Editorial Board: “Money can be toxic in a democracy, and as always the dose makes the poison. As long as individuals can continue to donate thousands of dollars, there will be the perception – and very real possibility – of the buying and selling of influence.”

Cathal Kelly: “Djokovic doesn’t need to win so much as he needs to be acknowledged as a winner. It’s probably not how you’d want to live your life – requiring others to supply you with emotional sustenance. But based on the evidence so far, it works. It works so well Djokovic can do his job part-time and still be the very best. Maybe that need will make him the best there ever was.”


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Brian GableBrian Gable/The Globe and Mail


Globe Craft Club: Next up in our series of livestreamed events – learn to embroider

Get your needle and thread ready for our next Craft Club session. On Tuesday night, host and Globe and Mail feature writer Jana G. Pruden will be talking about embroidery with writer and journalist Neda Toloui-Semnani. The free event will be livestreamed March 2 at 7 p.m. ET at, where you’ll find a list of supplies and videos of the previous events in our biweekly series. If you try any of the projects, show us on social media with #globeCraftClub.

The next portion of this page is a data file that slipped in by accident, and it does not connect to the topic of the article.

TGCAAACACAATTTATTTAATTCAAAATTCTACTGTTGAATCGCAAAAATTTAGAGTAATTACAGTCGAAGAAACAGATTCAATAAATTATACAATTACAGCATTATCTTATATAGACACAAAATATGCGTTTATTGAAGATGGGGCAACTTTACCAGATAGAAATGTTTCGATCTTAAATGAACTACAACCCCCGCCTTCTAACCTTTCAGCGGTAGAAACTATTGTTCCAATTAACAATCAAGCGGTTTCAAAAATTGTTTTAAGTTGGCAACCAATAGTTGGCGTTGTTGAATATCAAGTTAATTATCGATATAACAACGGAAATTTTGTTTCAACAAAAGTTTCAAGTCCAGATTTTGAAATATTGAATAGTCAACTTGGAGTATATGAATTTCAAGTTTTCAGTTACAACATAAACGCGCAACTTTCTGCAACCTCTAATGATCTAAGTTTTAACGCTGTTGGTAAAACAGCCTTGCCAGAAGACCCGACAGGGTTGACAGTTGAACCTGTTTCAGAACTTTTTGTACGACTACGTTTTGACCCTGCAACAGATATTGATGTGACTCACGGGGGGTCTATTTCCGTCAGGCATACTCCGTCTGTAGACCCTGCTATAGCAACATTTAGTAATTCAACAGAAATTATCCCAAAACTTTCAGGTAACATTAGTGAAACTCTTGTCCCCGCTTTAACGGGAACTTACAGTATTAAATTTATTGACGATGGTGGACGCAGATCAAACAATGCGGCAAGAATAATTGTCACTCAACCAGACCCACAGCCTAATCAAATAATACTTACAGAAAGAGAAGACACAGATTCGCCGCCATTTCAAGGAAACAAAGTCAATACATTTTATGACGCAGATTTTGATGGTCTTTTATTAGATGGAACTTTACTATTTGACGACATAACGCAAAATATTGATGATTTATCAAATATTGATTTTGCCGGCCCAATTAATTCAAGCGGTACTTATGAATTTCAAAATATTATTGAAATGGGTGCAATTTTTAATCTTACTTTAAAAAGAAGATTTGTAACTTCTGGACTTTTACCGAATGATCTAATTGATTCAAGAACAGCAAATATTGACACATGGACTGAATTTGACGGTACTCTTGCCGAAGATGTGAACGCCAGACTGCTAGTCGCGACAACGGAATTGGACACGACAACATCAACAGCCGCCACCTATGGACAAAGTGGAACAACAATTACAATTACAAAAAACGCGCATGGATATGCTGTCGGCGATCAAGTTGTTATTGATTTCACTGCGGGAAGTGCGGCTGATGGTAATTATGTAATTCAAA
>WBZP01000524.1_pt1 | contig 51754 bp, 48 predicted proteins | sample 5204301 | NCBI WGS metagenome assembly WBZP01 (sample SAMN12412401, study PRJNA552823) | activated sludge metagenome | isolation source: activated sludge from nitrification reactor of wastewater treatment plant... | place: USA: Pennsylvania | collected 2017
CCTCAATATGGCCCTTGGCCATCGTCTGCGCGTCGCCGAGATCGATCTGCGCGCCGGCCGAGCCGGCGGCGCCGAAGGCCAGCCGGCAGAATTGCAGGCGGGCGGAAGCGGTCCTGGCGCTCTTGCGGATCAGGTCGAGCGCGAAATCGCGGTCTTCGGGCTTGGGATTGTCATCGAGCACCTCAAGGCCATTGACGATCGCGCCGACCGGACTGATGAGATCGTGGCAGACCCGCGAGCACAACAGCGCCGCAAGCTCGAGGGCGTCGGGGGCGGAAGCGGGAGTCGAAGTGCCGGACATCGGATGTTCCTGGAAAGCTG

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Canadian musician Neil Young is joined onstage by Graham Nash (left) and David Crosby (right) as they perform with his band The Stray Gators at the Forum on April 1, 1973 in Inglewood, California.Michael Ochs Archives/Michael Ochs Archives/Getty Images

Heart of Gold hits No. 1

Was Canada’s Neil Young ever young? A chicken farmer at the age of 10 and a working musician before he was old enough to drink, the songwriting singer-guitarist was in his mid-20s when he wrote the chorus to his highest charting single: “Keep me searchin’ for a heart of gold, and I’m gettin’ old.” Suffering from a bad back, he recorded Heart of Gold in Nashville for the 1972 album Harvest. Accompanying Young were country-music session players known as the Stray Gators. Linda Ronstadt and James Taylor handled the backup vocals. Pining lyrics mingled with Young’s doleful harmonica on a mellow expression of twanged balladry in E minor. The second verse begins with “I’ve been to Hollywood, I’ve been to Redwood,” possible allusions to Young’s relationship with actor Carrie Snodgress – she inspired the Harvest song A Man Needs a Maid – and their home in northern California. It was Young’s first and only No. 1 single. “This song put me in the middle of the road,” he later said. “Travelling there soon became a bore so I headed for the ditch.” Brad Wheeler